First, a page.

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Megan Heaphy works in Occupational Therapy (OT) at Broadmoor Hospital. She’s one of the first people in the country to do an OT apprenticeship degree, as part of which she’s using her skills at the hospital.

The Trust was the first trust in London to offer occupational therapy apprenticeships, working in partnership with Coventry University.  Megan was the first OT apprentice in London.

She talks about her role and how it’s been affected by the Covid-19 pandemic:

This aspiration began when during my first volunteering role at University where my peers and I provided a ‘pamper evening’ for women in the community who were suffering from mental health problems. During this session, I saw how effective simple activities and being a good listener are to a person’s wellbeing. From this experience, I wanted to develop my understanding of OT further and observe how it is used in different services to benefit patients. I volunteered within the NHS, working alongside OTs initially, ultimately building the confidence to apply for an OTA role. 

I work across the wards planning and providing occupational therapy (OT) treatment sessions.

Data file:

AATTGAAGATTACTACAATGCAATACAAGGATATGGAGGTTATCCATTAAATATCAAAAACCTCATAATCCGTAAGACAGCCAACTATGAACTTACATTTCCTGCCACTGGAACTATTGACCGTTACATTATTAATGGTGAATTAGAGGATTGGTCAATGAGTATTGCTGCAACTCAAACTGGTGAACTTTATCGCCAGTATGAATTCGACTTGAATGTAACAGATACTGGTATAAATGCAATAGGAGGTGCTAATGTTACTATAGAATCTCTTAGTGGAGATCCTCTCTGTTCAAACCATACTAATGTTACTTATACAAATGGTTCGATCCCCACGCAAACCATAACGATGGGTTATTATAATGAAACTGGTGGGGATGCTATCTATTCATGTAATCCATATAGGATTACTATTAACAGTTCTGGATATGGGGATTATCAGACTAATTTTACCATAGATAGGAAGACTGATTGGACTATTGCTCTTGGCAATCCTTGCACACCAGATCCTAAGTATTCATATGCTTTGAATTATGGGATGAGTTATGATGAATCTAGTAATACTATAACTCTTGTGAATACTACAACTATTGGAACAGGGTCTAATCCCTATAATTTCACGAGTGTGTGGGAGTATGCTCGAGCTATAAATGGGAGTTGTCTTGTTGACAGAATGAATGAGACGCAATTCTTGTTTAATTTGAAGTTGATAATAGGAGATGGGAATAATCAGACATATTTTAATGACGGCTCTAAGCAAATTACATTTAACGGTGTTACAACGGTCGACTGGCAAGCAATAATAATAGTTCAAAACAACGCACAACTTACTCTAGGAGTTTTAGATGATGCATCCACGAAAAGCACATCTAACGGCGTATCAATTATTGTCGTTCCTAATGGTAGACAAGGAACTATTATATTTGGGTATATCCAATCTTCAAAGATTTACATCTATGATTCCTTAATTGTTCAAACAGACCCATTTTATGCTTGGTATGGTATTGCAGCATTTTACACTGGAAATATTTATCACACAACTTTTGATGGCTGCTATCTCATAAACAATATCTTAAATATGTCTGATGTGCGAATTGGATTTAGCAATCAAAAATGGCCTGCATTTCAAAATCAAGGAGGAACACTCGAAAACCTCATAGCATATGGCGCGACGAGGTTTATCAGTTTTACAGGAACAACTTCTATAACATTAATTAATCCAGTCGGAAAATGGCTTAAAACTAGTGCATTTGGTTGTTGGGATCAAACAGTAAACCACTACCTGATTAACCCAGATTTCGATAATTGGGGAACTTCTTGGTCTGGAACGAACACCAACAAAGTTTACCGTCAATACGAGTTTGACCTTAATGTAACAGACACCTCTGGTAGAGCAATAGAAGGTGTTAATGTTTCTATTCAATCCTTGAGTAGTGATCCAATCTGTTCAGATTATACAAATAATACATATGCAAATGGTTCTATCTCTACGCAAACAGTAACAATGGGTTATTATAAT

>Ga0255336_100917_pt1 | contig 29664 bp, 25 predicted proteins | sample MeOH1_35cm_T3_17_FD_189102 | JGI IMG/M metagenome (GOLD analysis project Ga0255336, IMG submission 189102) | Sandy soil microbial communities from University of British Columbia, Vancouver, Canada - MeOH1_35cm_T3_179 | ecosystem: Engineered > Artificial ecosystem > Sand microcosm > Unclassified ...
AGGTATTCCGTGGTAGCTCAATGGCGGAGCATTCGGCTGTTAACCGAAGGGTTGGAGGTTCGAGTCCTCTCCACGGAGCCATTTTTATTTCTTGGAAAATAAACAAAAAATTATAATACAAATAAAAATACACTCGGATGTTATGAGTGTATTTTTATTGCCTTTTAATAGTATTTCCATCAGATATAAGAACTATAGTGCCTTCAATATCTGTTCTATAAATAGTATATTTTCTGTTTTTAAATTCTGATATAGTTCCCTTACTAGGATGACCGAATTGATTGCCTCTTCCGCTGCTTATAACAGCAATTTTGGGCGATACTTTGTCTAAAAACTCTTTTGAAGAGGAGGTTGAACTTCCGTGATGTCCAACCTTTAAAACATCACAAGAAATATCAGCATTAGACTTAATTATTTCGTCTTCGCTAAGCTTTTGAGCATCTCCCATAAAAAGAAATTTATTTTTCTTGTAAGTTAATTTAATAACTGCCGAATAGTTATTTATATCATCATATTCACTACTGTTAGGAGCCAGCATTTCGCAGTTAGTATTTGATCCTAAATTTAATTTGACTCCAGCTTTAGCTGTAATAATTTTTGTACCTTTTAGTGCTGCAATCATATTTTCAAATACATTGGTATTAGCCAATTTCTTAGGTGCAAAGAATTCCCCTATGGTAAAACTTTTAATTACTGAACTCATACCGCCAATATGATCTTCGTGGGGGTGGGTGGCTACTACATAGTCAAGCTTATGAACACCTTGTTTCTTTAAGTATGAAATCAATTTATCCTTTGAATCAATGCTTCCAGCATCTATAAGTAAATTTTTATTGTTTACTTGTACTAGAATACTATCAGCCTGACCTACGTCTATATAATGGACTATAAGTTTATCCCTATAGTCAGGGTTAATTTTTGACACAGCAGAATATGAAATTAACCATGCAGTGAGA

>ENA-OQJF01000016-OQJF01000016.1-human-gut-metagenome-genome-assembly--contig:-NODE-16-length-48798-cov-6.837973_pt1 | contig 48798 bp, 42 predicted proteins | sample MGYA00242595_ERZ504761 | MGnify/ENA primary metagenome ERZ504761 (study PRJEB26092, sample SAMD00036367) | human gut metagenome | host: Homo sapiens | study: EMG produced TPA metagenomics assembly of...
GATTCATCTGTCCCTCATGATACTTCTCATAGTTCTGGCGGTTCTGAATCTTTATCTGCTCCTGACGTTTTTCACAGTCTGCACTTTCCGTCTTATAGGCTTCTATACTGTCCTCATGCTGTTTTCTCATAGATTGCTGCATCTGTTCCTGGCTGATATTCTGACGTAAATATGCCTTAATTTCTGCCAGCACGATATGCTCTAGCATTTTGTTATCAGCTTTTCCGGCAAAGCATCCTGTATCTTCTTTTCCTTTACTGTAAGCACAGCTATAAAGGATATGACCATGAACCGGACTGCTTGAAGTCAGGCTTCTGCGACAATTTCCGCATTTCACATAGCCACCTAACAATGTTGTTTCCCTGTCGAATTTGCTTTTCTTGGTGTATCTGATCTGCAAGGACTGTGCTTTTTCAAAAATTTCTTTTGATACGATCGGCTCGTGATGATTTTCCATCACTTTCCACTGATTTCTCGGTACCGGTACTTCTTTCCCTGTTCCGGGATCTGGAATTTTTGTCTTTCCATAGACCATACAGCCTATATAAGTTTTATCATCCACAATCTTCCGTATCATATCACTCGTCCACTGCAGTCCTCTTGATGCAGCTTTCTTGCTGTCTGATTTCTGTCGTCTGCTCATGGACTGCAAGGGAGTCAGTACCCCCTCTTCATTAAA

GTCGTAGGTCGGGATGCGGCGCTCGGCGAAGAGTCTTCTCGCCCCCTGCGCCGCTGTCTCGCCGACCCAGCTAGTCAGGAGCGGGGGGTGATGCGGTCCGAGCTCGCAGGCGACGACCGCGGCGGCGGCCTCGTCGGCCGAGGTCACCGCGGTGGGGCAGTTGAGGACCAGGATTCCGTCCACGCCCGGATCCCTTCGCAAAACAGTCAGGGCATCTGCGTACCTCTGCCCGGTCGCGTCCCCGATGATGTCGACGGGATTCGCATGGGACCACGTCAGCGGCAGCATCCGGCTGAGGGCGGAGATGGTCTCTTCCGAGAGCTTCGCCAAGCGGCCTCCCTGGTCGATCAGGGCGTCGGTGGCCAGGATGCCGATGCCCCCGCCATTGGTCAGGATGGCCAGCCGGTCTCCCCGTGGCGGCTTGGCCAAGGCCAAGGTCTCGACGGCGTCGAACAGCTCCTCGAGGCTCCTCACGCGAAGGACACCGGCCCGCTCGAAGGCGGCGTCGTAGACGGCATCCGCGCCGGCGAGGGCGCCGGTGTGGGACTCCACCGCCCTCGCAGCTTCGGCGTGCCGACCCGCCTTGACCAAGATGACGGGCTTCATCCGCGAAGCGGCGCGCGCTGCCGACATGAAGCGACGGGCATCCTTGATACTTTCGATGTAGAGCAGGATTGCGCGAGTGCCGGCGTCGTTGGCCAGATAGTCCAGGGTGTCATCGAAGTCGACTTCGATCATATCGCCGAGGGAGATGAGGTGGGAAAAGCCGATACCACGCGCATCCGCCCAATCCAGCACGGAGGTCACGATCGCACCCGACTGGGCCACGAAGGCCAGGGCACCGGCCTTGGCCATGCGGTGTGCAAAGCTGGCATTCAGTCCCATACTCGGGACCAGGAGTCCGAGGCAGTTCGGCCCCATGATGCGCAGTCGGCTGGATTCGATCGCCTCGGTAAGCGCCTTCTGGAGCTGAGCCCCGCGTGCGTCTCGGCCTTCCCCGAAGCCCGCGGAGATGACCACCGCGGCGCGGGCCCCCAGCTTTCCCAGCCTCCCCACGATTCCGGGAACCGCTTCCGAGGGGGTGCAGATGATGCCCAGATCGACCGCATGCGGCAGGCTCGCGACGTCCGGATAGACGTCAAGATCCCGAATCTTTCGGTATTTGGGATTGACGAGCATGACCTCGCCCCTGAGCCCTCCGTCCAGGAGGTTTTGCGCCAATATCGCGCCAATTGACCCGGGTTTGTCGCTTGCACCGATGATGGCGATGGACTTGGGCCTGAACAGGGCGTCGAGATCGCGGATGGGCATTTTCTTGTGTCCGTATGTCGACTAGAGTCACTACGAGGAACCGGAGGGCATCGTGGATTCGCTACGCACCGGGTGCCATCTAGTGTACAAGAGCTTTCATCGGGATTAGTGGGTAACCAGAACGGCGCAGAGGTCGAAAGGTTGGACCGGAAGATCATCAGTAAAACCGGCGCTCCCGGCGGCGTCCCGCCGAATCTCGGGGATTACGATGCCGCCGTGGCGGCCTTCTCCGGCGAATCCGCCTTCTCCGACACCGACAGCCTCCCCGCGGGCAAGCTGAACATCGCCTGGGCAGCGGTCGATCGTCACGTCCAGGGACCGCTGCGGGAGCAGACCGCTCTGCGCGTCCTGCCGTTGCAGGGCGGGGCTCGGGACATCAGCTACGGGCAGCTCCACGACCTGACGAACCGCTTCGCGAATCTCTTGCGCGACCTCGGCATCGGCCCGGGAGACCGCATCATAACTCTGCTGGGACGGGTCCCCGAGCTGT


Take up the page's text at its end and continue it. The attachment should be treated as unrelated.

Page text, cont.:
These can be one-on-one or in groups to help patients look beyond any limitations they may have due to their mental health. 

I help find out their interests and meaningful occupations that can be achieved within the confines of the hospital. This includes cooking, music sessions, creative projects and helping develop skills to attend work areas such as pottery, card making and gardening. 

We are spending more time on the wards and still trying to incorporate parts of the OT role into everyday life. We wear PPE (mask, apron and gloves) all the time and everyone is very cautious. We are used to this new way of working.

The feeling overall has been positive. We are all just trying to do the best we can to make things as normal as possible for the patients. It can be difficult, but team spirit is high. We all try to check in with each other as regularly as possible while not working as closely together.

I love being a part of a patient’s progress - it can be so rewarding. When you work with someone through very hard times because of their mental health, it’s amazing to see changes and developments.